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AbstractMessageSource does not support null as default message anymore [SPR-16127] #20675

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spring-projects-issues opened this issue Oct 28, 2017 · 3 comments
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in: core type: regression
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@spring-projects-issues spring-projects-issues commented Oct 28, 2017

Thomas Heigl opened SPR-16127 and commented

I just encountered some issues in my application due to a subtle change in AbstractMessageSource between Spring 4.x and 5.x.

In Spring 4.x is was possible to pass null as defaultMessage, Spring 5.x always returns an empty string.

Spring 4.x:

public final String getMessage(String code, Object[] args, String defaultMessage, Locale locale) {
	String msg = getMessageInternal(code, args, locale);
	if (msg != null) {
		return msg;
	}
	if (defaultMessage == null) {
		String fallback = getDefaultMessage(code);
		if (fallback != null) {
			return fallback;
		}
	}
	return renderDefaultMessage(defaultMessage, args, locale);
}

Spring 5.x:

public final String getMessage(String code, @Nullable Object[] args, @Nullable String defaultMessage, Locale locale) {
	String msg = getMessageInternal(code, args, locale);
	if (msg != null) {
		return msg;
	}
	if (defaultMessage == null) {
		String fallback = getDefaultMessage(code);
		return (fallback != null ? fallback : "");
	}
	return renderDefaultMessage(defaultMessage, args, locale);
}

If the default message is null and the fallback is null Spring now returns "".

This makes it hard to distinguish between properties that are defined but empty and properties that are undefined.


Affects: 5.0.1

Issue Links:

  • #20596 AbstractMessageSource does not properly interact with DelegatingMessageSource parent
  • #20099 Introduce null-safety of Spring Framework API

Referenced from: commits e5c8dc0

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@spring-projects-issues spring-projects-issues commented Oct 29, 2017

Juergen Hoeller commented

Good point, the three-arg getMessage variant doesn't expose such a distinction anymore. We may have to revisit this, doing the empty String adaptation at the caller's level instead.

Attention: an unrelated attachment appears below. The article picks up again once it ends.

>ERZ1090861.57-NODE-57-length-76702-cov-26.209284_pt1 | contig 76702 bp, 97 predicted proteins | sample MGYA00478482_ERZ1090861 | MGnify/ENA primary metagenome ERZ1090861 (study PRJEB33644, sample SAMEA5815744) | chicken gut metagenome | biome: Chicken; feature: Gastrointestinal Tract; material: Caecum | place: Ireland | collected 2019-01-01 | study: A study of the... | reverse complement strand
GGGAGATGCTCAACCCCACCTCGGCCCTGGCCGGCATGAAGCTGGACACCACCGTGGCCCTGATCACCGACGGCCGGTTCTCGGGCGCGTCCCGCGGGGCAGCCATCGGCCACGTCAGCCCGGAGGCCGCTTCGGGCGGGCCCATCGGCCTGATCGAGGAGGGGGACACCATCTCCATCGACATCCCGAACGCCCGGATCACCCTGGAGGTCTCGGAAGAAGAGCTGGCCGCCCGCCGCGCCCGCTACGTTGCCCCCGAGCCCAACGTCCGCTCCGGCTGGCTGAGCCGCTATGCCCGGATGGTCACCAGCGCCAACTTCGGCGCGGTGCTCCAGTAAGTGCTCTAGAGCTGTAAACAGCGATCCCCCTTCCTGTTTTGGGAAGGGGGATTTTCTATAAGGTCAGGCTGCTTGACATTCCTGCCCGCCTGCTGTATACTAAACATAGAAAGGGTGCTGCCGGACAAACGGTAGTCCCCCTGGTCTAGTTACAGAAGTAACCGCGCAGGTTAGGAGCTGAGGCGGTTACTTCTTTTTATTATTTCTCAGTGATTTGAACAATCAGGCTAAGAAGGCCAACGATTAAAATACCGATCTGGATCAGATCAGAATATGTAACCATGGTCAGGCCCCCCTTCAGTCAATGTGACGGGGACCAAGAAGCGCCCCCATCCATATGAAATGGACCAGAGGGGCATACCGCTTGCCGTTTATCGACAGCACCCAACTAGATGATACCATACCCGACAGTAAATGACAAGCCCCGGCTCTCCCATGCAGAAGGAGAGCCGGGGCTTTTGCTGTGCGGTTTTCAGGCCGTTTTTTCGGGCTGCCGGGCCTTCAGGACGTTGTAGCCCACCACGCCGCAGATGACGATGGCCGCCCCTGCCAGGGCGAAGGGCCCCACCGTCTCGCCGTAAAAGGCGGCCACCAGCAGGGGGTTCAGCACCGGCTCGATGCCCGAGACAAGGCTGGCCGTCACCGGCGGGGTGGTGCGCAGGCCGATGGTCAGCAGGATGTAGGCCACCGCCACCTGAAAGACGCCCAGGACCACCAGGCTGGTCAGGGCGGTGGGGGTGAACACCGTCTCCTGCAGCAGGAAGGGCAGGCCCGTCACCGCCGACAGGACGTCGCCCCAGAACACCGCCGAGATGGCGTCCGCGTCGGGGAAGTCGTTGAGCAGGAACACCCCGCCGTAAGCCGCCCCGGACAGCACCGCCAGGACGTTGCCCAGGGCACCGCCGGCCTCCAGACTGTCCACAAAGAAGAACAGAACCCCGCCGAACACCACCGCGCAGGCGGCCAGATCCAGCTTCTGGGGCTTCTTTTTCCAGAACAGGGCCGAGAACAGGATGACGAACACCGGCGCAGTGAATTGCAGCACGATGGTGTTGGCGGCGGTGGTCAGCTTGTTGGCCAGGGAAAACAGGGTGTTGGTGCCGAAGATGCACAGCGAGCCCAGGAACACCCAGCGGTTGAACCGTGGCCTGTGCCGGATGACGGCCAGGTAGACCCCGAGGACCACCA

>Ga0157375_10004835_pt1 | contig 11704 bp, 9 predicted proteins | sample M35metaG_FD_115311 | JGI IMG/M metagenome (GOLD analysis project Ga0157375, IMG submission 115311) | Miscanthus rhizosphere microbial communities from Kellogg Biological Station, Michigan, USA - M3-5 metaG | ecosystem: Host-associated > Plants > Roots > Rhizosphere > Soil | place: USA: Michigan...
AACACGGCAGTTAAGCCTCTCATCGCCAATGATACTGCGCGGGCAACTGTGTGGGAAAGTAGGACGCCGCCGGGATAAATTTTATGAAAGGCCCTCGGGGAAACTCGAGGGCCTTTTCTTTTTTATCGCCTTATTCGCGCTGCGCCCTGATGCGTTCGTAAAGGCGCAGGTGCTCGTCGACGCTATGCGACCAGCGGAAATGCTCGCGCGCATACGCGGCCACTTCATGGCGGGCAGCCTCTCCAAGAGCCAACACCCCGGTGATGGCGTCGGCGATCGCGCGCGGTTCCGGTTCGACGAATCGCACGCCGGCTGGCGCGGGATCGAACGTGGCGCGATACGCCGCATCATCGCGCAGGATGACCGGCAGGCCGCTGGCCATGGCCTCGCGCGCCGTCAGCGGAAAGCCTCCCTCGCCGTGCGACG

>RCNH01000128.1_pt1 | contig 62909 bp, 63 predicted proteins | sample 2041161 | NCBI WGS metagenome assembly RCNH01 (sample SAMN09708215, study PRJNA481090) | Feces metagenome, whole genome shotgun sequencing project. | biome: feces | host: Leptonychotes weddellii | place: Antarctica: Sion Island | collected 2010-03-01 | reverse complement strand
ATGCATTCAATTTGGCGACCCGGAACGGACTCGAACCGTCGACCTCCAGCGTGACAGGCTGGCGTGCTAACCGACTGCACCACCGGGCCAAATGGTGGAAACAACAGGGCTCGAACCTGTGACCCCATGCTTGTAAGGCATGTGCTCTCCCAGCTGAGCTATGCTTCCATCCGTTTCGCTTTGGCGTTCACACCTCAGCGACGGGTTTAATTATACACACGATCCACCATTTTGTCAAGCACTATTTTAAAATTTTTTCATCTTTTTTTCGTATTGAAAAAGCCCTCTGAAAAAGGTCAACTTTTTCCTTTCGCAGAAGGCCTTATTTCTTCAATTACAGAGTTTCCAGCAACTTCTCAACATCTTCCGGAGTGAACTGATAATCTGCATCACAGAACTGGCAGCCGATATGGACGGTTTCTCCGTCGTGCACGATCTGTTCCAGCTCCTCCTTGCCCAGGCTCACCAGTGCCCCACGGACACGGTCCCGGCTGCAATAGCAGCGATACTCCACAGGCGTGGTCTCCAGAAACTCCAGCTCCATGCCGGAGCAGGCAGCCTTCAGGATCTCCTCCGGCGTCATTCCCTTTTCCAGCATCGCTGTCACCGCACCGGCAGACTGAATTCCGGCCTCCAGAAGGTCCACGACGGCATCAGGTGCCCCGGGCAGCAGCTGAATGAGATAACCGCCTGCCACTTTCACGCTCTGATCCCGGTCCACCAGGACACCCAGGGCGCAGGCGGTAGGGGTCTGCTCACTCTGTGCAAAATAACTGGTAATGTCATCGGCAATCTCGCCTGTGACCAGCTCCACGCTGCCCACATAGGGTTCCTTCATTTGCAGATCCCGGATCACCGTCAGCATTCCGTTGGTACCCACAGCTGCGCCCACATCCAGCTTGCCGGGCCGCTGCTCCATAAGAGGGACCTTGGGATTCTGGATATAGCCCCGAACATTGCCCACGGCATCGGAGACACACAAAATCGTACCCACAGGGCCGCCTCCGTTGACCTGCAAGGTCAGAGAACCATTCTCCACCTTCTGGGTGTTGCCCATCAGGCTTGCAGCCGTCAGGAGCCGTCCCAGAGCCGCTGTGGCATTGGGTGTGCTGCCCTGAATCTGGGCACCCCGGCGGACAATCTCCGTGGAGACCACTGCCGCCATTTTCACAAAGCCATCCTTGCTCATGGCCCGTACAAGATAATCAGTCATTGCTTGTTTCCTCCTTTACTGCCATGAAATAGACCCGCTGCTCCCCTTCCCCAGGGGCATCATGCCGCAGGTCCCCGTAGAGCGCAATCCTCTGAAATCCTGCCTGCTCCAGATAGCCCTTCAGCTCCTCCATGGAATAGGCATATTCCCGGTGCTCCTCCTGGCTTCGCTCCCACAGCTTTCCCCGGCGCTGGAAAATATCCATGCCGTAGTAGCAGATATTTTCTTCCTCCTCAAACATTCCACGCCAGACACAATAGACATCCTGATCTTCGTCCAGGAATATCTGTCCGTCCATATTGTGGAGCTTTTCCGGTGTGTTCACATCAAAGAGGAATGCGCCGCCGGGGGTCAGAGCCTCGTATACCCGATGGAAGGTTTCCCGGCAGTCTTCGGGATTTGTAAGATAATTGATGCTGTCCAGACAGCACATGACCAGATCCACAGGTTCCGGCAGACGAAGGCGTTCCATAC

Generally speaking, you could consider usung getMessage(code, args, locale which throws a NoSuchMessageException in the undefined case. This is definitely the clearer contract for such a purpose, not affected by useCodeAsDefaultMessage and the like either.

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@spring-projects-issues spring-projects-issues commented Oct 29, 2017

Thomas Heigl commented

Juergen, thanks for the fast feedback!

I briefly though about using the throwing implementation instead, but it isn't ideal in my case. I'm using the AbstractMessageSource in a chain of property locators. If one locator doesn't return a result (i.e. returns null, I move on to the next. It is the expected case, that a single locator doesn't contain all application codes and try/catching isn't the best way to express this.

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@spring-projects-issues spring-projects-issues commented Oct 31, 2017

Juergen Hoeller commented

For 5.0.2, I've revised MessageSource towards returning null for a null default message again. This also includes a revision of 5.0.1's fix for #20596, now streamlined towards a null check like it originally was in 4.x.

Higher-level accessors such as MessageSourceAccessor.getMessage or RequestContext.getMessage declare their default message argument as non-null to begin with, so also consistently return a non-null message outcome. Internal null-to-empty-String adaptation happens at that level now, not within AbstractMessageSource anymore, which keeps our @Nullable checks and our corresponding Kotlin callers happy. This should be a good enough compromise going forward.

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